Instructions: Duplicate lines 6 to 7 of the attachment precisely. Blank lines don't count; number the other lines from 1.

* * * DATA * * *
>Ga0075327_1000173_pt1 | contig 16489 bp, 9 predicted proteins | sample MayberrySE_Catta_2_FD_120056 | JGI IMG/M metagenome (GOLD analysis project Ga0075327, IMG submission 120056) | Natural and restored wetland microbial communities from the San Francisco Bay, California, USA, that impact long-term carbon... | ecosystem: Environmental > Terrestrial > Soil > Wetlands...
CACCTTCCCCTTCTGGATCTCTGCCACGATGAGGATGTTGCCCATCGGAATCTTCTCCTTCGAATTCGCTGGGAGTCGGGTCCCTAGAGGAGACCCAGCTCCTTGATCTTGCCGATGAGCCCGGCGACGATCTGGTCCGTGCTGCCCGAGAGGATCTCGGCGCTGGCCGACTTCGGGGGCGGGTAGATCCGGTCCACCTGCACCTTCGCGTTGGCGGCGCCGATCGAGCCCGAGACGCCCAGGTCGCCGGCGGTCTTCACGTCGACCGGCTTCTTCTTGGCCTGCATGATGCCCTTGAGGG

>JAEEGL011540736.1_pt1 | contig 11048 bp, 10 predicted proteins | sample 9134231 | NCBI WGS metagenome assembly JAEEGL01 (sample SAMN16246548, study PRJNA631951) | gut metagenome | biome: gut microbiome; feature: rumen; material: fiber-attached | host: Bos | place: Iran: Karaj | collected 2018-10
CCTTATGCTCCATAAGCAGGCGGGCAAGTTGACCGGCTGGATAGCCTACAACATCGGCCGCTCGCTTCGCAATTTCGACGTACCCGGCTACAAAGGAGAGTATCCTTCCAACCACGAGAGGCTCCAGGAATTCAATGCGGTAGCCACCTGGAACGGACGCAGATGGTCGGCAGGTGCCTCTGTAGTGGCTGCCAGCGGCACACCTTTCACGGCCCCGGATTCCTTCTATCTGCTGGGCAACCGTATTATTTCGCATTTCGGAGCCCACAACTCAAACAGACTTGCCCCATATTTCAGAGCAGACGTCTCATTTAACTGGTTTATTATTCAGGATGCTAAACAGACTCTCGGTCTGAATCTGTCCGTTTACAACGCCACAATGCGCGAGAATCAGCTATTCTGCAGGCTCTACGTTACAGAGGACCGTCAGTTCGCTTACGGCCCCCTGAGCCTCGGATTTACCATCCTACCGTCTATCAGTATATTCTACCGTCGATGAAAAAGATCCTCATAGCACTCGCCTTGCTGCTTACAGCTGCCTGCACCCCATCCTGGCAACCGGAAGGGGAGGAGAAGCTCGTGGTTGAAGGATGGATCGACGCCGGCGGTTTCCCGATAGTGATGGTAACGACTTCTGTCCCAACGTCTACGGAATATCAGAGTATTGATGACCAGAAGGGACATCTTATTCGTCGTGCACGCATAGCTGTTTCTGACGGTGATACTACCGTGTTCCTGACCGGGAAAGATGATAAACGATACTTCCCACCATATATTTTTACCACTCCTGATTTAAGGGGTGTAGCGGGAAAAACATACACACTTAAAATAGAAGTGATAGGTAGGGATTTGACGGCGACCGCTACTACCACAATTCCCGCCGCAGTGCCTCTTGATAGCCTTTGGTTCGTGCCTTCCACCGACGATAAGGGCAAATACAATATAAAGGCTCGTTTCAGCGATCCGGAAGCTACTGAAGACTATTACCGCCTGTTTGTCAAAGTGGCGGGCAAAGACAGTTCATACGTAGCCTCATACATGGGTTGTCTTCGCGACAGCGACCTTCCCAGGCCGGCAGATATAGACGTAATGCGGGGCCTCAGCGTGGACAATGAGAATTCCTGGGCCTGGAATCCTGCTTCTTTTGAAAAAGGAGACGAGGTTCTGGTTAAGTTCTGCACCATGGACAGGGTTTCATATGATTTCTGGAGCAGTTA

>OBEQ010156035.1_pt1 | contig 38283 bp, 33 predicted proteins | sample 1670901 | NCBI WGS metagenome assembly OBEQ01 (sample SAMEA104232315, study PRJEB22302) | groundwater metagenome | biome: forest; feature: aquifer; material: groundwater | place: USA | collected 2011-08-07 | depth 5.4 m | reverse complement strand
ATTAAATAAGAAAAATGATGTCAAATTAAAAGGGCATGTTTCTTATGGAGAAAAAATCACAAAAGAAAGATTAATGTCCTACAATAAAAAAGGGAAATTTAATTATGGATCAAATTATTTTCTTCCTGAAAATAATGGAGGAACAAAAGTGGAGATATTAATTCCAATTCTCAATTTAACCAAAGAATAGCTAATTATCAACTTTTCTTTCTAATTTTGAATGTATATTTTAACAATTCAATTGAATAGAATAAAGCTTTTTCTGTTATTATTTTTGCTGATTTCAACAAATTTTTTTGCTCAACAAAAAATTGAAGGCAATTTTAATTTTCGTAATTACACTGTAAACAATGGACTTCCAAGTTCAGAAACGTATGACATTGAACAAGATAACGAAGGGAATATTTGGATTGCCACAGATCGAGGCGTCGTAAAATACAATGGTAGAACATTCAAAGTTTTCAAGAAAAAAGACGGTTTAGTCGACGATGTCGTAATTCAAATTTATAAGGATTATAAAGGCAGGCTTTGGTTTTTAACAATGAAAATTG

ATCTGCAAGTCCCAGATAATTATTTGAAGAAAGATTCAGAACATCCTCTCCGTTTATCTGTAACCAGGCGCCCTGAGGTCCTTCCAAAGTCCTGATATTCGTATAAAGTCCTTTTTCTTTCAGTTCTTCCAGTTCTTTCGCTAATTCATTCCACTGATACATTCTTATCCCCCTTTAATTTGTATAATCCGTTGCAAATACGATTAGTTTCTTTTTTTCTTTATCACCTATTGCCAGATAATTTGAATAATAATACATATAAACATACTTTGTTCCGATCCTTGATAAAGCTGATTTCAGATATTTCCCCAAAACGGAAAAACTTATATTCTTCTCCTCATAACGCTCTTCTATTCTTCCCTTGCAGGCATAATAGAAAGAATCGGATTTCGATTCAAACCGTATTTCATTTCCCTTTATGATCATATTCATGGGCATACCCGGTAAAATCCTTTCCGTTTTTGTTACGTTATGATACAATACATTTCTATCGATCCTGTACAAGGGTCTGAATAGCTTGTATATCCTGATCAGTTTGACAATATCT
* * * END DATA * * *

ATTAAATAAGAAAAATGATGTCAAATTAAAAGGGCATGTTTCTTATGGAGAAAAAATCACAAAAGAAAGATTAATGTCCTACAATAAAAAAGGGAAATTTAATTATGGATCAAATTATTTTCTTCCTGAAAATAATGGAGGAACAAAAGTGGAGATATTAATTCCAATTCTCAATTTAACCAAAGAATAGCTAATTATCAACTTTTCTTTCTAATTTTGAATGTATATTTTAACAATTCAATTGAATAGAATAAAGCTTTTTCTGTTATTATTTTTGCTGATTTCAACAAATTTTTTTGCTCAACAAAAAATTGAAGGCAATTTTAATTTTCGTAATTACACTGTAAACAATGGACTTCCAAGTTCAGAAACGTATGACATTGAACAAGATAACGAAGGGAATATTTGGATTGCCACAGATCGAGGCGTCGTAAAATACAATGGTAGAACATTCAAAGTTTTCAAGAAAAAAGACGGTTTAGTCGACGATGTCGTAATTCAAATTTATAAGGATTATAAAGGCAGGCTTTGGTTTTTAACAATGAAAATTG

ATCTGCAAGTCCCAGATAATTATTTGAAGAAAGATTCAGAACATCCTCTCCGTTTATCTGTAACCAGGCGCCCTGAGGTCCTTCCAAAGTCCTGATATTCGTATAAAGTCCTTTTTCTTTCAGTTCTTCCAGTTCTTTCGCTAATTCATTCCACTGATACATTCTTATCCCCCTTTAATTTGTATAATCCGTTGCAAATACGATTAGTTTCTTTTTTTCTTTATCACCTATTGCCAGATAATTTGAATAATAATACATATAAACATACTTTGTTCCGATCCTTGATAAAGCTGATTTCAGATATTTCCCCAAAACGGAAAAACTTATATTCTTCTCCTCATAACGCTCTTCTATTCTTCCCTTGCAGGCATAATAGAAAGAATCGGATTTCGATTCAAACCGTATTTCATTTCCCTTTATGATCATATTCATGGGCATACCCGGTAAAATCCTTTCCGTTTTTGTTACGTTATGATACAATACATTTCTATCGATCCTGTACAAGGGTCTGAATAGCTTGTATATCCTGATCAGTTTGACAATATCT